We just discussed yesterday the lifting of the injunction on the “Doc for Glocks” law in Florida — a law barring doctors from asking patients about weapons in their home as a general practice. Now Pennsylvania Dr. Lee Silverman has taken the “Docs for Glocks” approach in a more literal direction. After patient Richard Plotts, 49, (left) pulled out a gun and started shooting people, Silverman pulled out his own weapon and engaged Plotts in a gun battle — leading to the wounding of both men but stopping Plotts. Plotts by the way was reportedly upset by the hospital’s gun free zone policy.
Archive for the ‘Criminal law’ Category
A woman identified as Ekaterina Parkhomenko from Torez has become the very face of inhumanity and greed around the Malaysian Air crash site in the Ukraine. People around the world have been disgusted by stories of the Russian-backed militia stealing credit cards and cellphones from the crash site as well as preventing investigators from detailing the facts about the crash. However, pro-Russian local Parkhomenko allegedly went further and actually posted pictures on social media sites bragging about how she was able to snatch looted mascara from a dead woman and then took selfies showing how the mascara looked on her.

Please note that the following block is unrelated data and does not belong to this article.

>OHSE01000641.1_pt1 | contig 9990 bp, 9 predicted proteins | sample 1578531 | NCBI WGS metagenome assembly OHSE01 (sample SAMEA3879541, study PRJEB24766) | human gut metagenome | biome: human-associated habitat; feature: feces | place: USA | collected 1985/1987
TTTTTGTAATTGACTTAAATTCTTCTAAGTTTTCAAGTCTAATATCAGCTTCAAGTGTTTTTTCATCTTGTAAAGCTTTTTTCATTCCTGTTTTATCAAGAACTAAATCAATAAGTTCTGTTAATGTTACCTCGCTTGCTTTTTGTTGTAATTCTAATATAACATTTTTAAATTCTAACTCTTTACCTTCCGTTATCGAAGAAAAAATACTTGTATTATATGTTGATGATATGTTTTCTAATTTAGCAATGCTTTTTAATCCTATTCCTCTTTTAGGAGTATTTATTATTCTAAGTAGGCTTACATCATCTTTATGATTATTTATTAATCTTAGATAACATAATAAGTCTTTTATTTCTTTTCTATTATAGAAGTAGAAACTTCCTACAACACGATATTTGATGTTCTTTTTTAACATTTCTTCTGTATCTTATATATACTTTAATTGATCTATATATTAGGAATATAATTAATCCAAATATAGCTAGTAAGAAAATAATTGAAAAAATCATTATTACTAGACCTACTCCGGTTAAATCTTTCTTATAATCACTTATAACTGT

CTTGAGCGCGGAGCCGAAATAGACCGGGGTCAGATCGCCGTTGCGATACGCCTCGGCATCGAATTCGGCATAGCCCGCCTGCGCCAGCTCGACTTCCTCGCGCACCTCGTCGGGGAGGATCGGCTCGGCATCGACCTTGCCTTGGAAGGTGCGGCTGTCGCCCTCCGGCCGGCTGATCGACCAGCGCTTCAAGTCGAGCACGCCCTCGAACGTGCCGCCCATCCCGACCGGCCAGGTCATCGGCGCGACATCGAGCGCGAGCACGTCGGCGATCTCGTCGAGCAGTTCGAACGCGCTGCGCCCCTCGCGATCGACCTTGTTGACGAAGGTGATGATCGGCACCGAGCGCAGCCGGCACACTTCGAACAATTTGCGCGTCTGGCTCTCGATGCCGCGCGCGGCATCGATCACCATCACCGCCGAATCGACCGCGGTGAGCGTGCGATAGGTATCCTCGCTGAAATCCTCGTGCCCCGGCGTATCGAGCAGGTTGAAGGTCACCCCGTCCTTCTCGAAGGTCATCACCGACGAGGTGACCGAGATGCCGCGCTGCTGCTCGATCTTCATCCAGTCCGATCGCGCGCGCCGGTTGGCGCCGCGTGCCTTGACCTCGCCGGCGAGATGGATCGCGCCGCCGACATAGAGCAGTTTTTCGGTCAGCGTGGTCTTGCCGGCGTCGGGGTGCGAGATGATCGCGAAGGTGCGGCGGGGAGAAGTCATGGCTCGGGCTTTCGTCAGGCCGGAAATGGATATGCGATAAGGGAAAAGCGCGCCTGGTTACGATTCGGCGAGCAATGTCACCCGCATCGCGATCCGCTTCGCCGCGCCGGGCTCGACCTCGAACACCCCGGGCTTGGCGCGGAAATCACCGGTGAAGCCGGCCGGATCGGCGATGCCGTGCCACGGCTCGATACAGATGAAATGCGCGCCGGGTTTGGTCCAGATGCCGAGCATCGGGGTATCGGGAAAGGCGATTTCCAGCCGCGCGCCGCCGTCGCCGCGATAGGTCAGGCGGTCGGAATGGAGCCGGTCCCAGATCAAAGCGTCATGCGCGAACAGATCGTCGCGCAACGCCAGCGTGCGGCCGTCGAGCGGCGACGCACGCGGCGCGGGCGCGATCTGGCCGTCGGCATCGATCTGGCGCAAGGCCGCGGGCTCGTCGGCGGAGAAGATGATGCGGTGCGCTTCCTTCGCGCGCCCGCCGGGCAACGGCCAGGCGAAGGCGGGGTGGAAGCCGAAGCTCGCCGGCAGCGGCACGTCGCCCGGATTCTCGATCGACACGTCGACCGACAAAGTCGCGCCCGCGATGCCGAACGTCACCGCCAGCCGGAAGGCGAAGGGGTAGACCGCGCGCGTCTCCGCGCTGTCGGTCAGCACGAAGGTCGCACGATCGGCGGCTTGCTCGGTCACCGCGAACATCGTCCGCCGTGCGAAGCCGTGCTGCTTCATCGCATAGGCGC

We have been following the seemingly endless cases of shootings of dogs around the country. The latest is in El Monte, California where the police entered a family’s front yard some nine months ago (passed “Beware of Dog” signs) and fatally shot the family’s 2-year-old German shepherd. There was no imminent crime or exigent circumstance. Police were coming to collect a photograph of the teenage son of Cathy Luu and Chi Nguyen, whom they had previously reported had run away from home (he returned shortly afterward). A video tape shows the officers, Detective Arlen Castillo and then Officer Ken Fraser, open the gate without calling into the house. Fraser actually pets the family’s pit bull on the way in. Then the German shepherd comes out barking at Castillo and Castillo shoots the dog.
There is a new ruling out today that is relevant to the interesting piece written by Kimberly Dienes this weekend on child punishments. The New York appellate court has ruled that a Long Island father is not guilty of neglect for spanking his eight-year-old son for swearing. This issue is coming before the courts with greater frequency as spanking becomes less common in society and child abuse laws become more strict.
United States District Court Judge Frederick Scullin Jr. has finally handed down a ruling in Palmer v. District of Columbia overturned the city’s total ban on residents on carrying firearms outside their home. The litigants repeatedly went to court to try to force Scullin to rule during the five year wait for a decision. They probably now feel it was worth the wait. The court held the D.C. law was unconstitutional under the Second Amendment. The D.C. Attorney General’s Office and city council has continued to resist the rulings in District of Columbia v. Heller (2008) and McDonald v. Chicago (2010) and have spent copious amounts of money and time defending this law. The city could have drafted more tailored laws but seemed intent to re-fight aspects of its historic loss in Heller. The Office of Attorney General continues to dig a deeper hole both legally and financially for the citizens in such litigation.